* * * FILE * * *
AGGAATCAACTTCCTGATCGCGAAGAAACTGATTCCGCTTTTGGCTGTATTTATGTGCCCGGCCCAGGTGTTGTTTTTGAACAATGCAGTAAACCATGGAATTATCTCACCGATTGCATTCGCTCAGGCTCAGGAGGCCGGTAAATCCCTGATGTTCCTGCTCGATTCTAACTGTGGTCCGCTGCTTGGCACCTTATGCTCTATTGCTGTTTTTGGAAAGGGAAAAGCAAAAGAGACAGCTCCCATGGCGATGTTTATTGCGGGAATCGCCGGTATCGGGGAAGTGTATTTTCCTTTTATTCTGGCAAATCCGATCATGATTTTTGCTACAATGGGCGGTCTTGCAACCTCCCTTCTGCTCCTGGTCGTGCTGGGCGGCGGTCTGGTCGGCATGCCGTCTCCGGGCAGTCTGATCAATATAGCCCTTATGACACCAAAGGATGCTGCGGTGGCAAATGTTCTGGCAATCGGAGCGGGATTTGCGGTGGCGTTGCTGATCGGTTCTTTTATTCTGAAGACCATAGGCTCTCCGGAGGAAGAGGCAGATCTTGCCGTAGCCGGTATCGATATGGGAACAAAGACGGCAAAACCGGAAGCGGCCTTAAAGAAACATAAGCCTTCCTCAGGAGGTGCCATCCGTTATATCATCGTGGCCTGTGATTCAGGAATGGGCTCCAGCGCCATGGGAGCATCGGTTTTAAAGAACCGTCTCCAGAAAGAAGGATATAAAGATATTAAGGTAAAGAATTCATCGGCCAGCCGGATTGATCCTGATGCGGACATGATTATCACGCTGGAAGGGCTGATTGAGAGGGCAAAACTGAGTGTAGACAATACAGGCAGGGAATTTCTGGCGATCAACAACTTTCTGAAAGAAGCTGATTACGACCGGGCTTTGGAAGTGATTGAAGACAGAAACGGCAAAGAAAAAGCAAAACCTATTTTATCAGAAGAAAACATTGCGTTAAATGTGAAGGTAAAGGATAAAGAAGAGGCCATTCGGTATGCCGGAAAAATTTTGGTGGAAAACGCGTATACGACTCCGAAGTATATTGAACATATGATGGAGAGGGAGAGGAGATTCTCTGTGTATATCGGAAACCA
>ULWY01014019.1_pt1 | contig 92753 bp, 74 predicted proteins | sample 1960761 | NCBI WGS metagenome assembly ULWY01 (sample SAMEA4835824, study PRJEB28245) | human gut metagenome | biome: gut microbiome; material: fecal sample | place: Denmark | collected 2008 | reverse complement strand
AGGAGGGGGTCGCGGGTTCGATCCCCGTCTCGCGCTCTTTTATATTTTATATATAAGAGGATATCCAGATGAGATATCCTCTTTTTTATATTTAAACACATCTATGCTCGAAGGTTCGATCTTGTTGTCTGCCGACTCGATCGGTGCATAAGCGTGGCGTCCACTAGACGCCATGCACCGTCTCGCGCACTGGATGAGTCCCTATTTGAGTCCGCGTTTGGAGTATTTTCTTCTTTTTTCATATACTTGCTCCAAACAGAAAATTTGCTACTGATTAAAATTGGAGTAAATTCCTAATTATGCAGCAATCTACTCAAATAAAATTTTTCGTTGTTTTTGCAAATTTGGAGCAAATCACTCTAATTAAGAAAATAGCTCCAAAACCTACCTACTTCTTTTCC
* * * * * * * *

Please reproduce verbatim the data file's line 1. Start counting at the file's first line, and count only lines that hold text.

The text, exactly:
AGGAATCAACTTCCTGATCGCGAAGAAACTGATTCCGCTTTTGGCTGTATTTATGTGCCCGGCCCAGGTGTTGTTTTTGAACAATGCAGTAAACCATGGAATTATCTCACCGATTGCATTCGCTCAGGCTCAGGAGGCCGGTAAATCCCTGATGTTCCTGCTCGATTCTAACTGTGGTCCGCTGCTTGGCACCTTATGCTCTATTGCTGTTTTTGGAAAGGGAAAAGCAAAAGAGACAGCTCCCATGGCGATGTTTATTGCGGGAATCGCCGGTATCGGGGAAGTGTATTTTCCTTTTATTCTGGCAAATCCGATCATGATTTTTGCTACAATGGGCGGTCTTGCAACCTCCCTTCTGCTCCTGGTCGTGCTGGGCGGCGGTCTGGTCGGCATGCCGTCTCCGGGCAGTCTGATCAATATAGCCCTTATGACACCAAAGGATGCTGCGGTGGCAAATGTTCTGGCAATCGGAGCGGGATTTGCGGTGGCGTTGCTGATCGGTTCTTTTATTCTGAAGACCATAGGCTCTCCGGAGGAAGAGGCAGATCTTGCCGTAGCCGGTATCGATATGGGAACAAAGACGGCAAAACCGGAAGCGGCCTTAAAGAAACATAAGCCTTCCTCAGGAGGTGCCATCCGTTATATCATCGTGGCCTGTGATTCAGGAATGGGCTCCAGCGCCATGGGAGCATCGGTTTTAAAGAACCGTCTCCAGAAAGAAGGATATAAAGATATTAAGGTAAAGAATTCATCGGCCAGCCGGATTGATCCTGATGCGGACATGATTATCACGCTGGAAGGGCTGATTGAGAGGGCAAAACTGAGTGTAGACAATACAGGCAGGGAATTTCTGGCGATCAACAACTTTCTGAAAGAAGCTGATTACGACCGGGCTTTGGAAGTGATTGAAGACAGAAACGGCAAAGAAAAAGCAAAACCTATTTTATCAGAAGAAAACATTGCGTTAAATGTGAAGGTAAAGGATAAAGAAGAGGCCATTCGGTATGCCGGAAAAATTTTGGTGGAAAACGCGTATACGACTCCGAAGTATATTGAACATATGATGGAGAGGGAGAGGAGATTCTCTGTGTATATCGGAAACCA